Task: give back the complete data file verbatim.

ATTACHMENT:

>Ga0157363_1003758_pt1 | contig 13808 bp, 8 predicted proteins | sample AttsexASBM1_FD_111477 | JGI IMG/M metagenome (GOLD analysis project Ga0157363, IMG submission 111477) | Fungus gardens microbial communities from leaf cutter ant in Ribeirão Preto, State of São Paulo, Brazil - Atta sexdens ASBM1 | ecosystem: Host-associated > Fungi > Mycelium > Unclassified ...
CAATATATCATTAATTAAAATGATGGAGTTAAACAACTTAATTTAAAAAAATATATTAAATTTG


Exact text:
>Ga0157363_1003758_pt1 | contig 13808 bp, 8 predicted proteins | sample AttsexASBM1_FD_111477 | JGI IMG/M metagenome (GOLD analysis project Ga0157363, IMG submission 111477) | Fungus gardens microbial communities from leaf cutter ant in Ribeirão Preto, State of São Paulo, Brazil - Atta sexdens ASBM1 | ecosystem: Host-associated > Fungi > Mycelium > Unclassified ...
CAATATATCATTAATTAAAATGATGGAGTTAAACAACTTAATTTAAAAAAATATATTAAATTTG